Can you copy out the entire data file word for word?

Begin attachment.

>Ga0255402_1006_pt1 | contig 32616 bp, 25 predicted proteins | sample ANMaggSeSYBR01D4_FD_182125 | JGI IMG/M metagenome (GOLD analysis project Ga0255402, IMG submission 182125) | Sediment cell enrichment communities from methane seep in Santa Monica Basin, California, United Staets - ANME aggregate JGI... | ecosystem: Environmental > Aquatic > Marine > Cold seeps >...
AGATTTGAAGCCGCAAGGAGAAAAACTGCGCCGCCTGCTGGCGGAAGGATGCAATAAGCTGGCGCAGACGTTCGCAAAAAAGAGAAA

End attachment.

>Ga0255402_1006_pt1 | contig 32616 bp, 25 predicted proteins | sample ANMaggSeSYBR01D4_FD_182125 | JGI IMG/M metagenome (GOLD analysis project Ga0255402, IMG submission 182125) | Sediment cell enrichment communities from methane seep in Santa Monica Basin, California, United Staets - ANME aggregate JGI... | ecosystem: Environmental > Aquatic > Marine > Cold seeps >...
AGATTTGAAGCCGCAAGGAGAAAAACTGCGCCGCCTGCTGGCGGAAGGATGCAATAAGCTGGCGCAGACGTTCGCAAAAAAGAGAAA